Carole Lewis was a naive teenager in 1992 when she walked up to give directions to a man in a car outside the restaurant where she worked. He kidnapped and raped her.
Now she is a 32-year-old black belt who urges other women to take self-defense classes.
“It helps women to know there is an option to be able to handle themselves,” the Calhoun, Tenn., resident said.
Ms. Lewis said her attacker was arrested and served time in prison, but she knows now that basic self-defense techniques would have helped her avoid the traumatic experience.
“The first thing, I would have never gotten that close to the vehicle,” said Ms. Lewis, a student at Oneheart Dojo in Athens, Tenn. “And if you are in a situation where you are grabbed, you know how to break those holds and get away,” she said.
Self-defense methods range from martial arts instruction to learning how to fire a gun.
Randy Harris teaches monthly self-defense courses on a ranch in Ringgold, Ga., using real-life scenarios. The curriculum was developed by Gabe Suarez, an international weapons trainer based in Arizona.
Mr. Harris said the reality-based training is more effective than firing at targets on a shooting range.
“I have yet to encounter a piece of paper on a range that has come up to me asking me for change, and when I looked down to stick my hand in my pocket, it sucker-punches me. That’s how these things usually happen for real,” Mr. Harris said.
During a recent four-day training session, students in Mr. Harris’ class used air-powered pellet guns to learn basic maneuvering during close-range gunfighting. Then they switched to live-fire drills.
Mr. Harris said it’s important for students to know how to shoot on the run and to be able to avoid gunfire.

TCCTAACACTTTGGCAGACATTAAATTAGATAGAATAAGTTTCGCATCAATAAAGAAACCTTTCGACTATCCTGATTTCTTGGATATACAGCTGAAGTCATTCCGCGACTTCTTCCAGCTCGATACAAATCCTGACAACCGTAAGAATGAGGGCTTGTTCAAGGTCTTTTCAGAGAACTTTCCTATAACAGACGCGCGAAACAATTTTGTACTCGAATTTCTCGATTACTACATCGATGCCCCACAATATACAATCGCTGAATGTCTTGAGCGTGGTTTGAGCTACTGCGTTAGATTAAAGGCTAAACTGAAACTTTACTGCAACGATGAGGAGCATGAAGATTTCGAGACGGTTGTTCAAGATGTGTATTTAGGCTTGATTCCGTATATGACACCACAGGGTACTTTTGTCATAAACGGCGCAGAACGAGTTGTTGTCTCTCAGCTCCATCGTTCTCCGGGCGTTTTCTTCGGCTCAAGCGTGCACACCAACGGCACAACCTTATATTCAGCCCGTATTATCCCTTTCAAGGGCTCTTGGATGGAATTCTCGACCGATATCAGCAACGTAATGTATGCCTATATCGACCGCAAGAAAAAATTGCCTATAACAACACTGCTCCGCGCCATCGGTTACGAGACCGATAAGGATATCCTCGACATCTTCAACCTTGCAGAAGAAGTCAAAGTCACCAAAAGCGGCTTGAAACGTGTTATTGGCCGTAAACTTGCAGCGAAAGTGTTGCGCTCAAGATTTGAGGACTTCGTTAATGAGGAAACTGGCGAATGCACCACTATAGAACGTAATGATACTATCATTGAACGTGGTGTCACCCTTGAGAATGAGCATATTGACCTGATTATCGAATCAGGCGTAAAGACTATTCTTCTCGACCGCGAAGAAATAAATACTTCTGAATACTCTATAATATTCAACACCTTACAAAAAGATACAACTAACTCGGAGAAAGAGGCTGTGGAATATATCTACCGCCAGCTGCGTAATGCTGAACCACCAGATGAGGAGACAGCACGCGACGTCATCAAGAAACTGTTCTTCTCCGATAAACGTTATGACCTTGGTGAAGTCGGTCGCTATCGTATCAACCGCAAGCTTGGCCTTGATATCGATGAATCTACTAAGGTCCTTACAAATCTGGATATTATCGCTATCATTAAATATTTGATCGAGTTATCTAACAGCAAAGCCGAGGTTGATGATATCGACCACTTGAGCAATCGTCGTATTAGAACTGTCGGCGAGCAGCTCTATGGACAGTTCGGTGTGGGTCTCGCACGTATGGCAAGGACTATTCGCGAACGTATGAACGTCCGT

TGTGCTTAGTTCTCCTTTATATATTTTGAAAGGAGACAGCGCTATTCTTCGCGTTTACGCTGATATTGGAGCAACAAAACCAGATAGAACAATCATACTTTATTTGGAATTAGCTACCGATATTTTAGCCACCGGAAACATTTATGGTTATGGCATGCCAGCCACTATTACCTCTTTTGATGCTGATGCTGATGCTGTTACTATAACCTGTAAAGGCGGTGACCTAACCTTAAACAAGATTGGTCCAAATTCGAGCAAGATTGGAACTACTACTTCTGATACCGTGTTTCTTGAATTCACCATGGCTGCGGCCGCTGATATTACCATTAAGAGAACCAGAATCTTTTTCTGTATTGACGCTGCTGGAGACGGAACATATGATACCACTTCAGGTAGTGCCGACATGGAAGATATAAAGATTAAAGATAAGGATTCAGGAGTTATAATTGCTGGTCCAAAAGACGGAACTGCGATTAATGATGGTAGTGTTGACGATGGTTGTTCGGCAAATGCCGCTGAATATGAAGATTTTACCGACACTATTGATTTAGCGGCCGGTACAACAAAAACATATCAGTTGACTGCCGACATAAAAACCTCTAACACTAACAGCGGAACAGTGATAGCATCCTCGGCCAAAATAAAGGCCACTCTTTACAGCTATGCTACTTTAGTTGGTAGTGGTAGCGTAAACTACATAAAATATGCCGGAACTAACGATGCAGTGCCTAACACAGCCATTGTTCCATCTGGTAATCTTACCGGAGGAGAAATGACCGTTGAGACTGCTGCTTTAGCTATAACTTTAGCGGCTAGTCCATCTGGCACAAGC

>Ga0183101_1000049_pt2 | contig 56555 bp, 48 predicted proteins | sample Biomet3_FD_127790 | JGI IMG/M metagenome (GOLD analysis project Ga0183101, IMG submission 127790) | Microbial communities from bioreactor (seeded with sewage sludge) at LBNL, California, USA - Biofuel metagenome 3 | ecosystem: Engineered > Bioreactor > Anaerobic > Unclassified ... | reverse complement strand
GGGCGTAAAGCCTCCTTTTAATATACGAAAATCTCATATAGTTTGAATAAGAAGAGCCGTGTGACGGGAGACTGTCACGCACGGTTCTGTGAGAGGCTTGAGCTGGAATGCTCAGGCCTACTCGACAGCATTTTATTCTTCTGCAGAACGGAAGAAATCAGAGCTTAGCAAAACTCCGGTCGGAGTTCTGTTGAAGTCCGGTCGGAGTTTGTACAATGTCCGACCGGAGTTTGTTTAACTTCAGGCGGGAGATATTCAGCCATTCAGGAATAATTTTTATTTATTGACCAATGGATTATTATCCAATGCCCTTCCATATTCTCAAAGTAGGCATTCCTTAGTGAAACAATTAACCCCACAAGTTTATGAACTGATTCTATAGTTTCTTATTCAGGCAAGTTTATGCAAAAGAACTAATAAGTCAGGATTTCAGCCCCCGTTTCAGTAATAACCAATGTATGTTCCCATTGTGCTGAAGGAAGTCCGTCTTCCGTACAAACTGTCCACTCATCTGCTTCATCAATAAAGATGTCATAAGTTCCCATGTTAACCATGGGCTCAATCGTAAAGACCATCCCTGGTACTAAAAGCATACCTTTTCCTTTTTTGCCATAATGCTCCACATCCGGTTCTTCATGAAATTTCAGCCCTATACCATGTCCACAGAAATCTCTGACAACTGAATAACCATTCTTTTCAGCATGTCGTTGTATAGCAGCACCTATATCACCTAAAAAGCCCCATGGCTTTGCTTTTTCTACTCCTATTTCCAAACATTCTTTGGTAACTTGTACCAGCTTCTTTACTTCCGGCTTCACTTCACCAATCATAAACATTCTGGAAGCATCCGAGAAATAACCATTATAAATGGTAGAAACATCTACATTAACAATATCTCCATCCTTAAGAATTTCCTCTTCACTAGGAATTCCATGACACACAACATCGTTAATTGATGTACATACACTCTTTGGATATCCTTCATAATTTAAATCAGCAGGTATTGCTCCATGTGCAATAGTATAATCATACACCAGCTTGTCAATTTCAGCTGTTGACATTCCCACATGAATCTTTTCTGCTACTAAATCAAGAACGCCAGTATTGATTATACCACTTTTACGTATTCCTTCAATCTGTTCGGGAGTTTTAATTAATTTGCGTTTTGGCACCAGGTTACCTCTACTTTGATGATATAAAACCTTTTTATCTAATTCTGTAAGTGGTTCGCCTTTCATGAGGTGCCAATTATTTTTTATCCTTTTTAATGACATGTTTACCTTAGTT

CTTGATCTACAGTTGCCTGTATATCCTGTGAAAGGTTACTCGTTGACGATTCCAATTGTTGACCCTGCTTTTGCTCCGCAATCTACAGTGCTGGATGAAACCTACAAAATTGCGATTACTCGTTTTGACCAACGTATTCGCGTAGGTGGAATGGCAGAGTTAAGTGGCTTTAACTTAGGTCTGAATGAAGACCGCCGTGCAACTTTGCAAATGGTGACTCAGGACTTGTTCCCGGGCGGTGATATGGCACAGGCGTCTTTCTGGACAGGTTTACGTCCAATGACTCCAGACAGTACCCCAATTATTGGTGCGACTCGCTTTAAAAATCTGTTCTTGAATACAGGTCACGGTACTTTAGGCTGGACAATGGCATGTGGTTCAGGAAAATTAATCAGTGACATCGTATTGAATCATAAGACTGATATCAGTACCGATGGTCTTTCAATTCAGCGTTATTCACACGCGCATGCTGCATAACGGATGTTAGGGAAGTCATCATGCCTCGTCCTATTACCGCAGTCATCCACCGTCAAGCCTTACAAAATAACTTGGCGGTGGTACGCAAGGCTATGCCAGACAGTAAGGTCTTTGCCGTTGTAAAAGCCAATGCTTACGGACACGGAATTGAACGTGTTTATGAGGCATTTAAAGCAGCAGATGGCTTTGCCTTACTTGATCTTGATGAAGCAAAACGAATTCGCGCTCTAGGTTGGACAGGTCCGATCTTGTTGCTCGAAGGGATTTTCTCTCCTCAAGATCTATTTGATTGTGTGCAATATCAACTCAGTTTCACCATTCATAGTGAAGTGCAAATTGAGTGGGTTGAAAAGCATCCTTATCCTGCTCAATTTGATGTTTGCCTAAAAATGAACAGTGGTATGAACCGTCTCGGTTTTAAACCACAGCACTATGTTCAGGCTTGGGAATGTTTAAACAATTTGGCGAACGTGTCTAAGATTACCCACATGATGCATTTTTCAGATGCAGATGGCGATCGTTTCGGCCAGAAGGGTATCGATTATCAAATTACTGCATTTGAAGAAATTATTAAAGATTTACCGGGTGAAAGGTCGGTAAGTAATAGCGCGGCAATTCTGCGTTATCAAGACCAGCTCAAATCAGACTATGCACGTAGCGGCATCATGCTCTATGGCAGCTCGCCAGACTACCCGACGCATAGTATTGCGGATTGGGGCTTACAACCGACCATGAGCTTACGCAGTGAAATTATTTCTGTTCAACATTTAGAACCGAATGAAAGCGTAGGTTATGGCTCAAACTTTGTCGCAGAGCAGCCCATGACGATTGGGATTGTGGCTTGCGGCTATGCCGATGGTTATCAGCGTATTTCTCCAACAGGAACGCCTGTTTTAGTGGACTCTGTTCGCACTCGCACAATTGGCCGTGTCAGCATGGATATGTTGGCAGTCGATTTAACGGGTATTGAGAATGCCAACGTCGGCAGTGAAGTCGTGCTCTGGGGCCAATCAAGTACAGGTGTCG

“Not being shot is just as important as shooting,” he said. “If I don’t shoot him and I still get away, then it’s still a win for me.”
Brian Phillips, a mechanical engineer from Chattanooga, is a regular at the North Georgia self-defense, shooting classes. He said he feels safer learning weapons-based self-defense rather than fighting techniques.
“A weapon evens out a disparity of force,” Mr. Phillips said. “If you have a 100-pound woman, or 100-pound man, against a 245-pound, linebacker-type person, a hand-to-hand situation may be a very bad thing to get into.”
Ronnie Dodd teaches several weapons defense classes at his range in Sale Creek, but also has an instructor to teach martial arts fighting. The former Red Bank police chief said the two types of self-defense training “go hand-in-hand.”
“A person needs to have a little bit of working knowledge about some unarmed techniques, simple restraints, how to get away from somebody that may walk up behind you and get you in a choke hold, for example,” said Mr. Dodd, owner of Dodd and Associates Training. “But then if it escalates to the point where your assailant has got a weapon, you need to transition over into an armed conflict.”
Despite the discipline, though, self-defense trainers agree on urging their students to stay out of fights when possible.
“The best fight is the one you can avoid,” Mr. Dodd said.